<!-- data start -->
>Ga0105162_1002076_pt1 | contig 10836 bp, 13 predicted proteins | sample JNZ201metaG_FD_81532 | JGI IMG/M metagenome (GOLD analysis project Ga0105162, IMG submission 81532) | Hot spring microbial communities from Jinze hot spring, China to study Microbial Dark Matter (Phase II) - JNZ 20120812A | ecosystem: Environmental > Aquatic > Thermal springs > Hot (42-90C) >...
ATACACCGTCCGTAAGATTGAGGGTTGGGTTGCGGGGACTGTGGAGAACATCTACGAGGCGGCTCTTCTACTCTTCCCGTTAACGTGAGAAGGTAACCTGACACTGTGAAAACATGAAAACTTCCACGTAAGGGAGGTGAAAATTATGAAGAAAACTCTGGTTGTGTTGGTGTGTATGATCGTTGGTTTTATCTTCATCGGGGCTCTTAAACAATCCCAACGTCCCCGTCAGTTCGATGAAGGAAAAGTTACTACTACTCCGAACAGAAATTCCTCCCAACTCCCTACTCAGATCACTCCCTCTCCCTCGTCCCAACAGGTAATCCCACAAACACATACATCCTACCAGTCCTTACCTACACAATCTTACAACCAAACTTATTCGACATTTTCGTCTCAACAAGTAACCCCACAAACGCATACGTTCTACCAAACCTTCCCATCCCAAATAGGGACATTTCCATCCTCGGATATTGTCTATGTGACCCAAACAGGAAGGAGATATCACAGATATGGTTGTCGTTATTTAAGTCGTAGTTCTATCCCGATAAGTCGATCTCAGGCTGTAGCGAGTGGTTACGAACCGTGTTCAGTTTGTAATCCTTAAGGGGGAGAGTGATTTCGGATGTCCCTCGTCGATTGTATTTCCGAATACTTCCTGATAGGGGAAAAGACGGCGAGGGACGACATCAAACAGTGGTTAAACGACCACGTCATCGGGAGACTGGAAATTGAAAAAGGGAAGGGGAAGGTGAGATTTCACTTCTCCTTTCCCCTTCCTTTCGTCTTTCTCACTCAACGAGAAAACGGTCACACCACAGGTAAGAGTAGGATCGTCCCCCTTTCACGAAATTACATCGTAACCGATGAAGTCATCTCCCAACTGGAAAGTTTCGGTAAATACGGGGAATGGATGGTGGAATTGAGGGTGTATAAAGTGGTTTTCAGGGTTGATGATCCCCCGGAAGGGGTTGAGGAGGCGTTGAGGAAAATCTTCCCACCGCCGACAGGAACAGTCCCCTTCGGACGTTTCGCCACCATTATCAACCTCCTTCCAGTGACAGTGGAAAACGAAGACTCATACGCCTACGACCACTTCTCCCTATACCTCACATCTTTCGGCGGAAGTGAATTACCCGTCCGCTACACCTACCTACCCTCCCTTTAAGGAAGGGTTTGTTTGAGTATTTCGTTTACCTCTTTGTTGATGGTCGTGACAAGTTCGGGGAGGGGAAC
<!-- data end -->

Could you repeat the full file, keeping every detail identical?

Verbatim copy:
>Ga0105162_1002076_pt1 | contig 10836 bp, 13 predicted proteins | sample JNZ201metaG_FD_81532 | JGI IMG/M metagenome (GOLD analysis project Ga0105162, IMG submission 81532) | Hot spring microbial communities from Jinze hot spring, China to study Microbial Dark Matter (Phase II) - JNZ 20120812A | ecosystem: Environmental > Aquatic > Thermal springs > Hot (42-90C) >...
ATACACCGTCCGTAAGATTGAGGGTTGGGTTGCGGGGACTGTGGAGAACATCTACGAGGCGGCTCTTCTACTCTTCCCGTTAACGTGAGAAGGTAACCTGACACTGTGAAAACATGAAAACTTCCACGTAAGGGAGGTGAAAATTATGAAGAAAACTCTGGTTGTGTTGGTGTGTATGATCGTTGGTTTTATCTTCATCGGGGCTCTTAAACAATCCCAACGTCCCCGTCAGTTCGATGAAGGAAAAGTTACTACTACTCCGAACAGAAATTCCTCCCAACTCCCTACTCAGATCACTCCCTCTCCCTCGTCCCAACAGGTAATCCCACAAACACATACATCCTACCAGTCCTTACCTACACAATCTTACAACCAAACTTATTCGACATTTTCGTCTCAACAAGTAACCCCACAAACGCATACGTTCTACCAAACCTTCCCATCCCAAATAGGGACATTTCCATCCTCGGATATTGTCTATGTGACCCAAACAGGAAGGAGATATCACAGATATGGTTGTCGTTATTTAAGTCGTAGTTCTATCCCGATAAGTCGATCTCAGGCTGTAGCGAGTGGTTACGAACCGTGTTCAGTTTGTAATCCTTAAGGGGGAGAGTGATTTCGGATGTCCCTCGTCGATTGTATTTCCGAATACTTCCTGATAGGGGAAAAGACGGCGAGGGACGACATCAAACAGTGGTTAAACGACCACGTCATCGGGAGACTGGAAATTGAAAAAGGGAAGGGGAAGGTGAGATTTCACTTCTCCTTTCCCCTTCCTTTCGTCTTTCTCACTCAACGAGAAAACGGTCACACCACAGGTAAGAGTAGGATCGTCCCCCTTTCACGAAATTACATCGTAACCGATGAAGTCATCTCCCAACTGGAAAGTTTCGGTAAATACGGGGAATGGATGGTGGAATTGAGGGTGTATAAAGTGGTTTTCAGGGTTGATGATCCCCCGGAAGGGGTTGAGGAGGCGTTGAGGAAAATCTTCCCACCGCCGACAGGAACAGTCCCCTTCGGACGTTTCGCCACCATTATCAACCTCCTTCCAGTGACAGTGGAAAACGAAGACTCATACGCCTACGACCACTTCTCCCTATACCTCACATCTTTCGGCGGAAGTGAATTACCCGTCCGCTACACCTACCTACCCTCCCTTTAAGGAAGGGTTTGTTTGAGTATTTCGTTTACCTCTTTGTTGATGGTCGTGACAAGTTCGGGGAGGGGAAC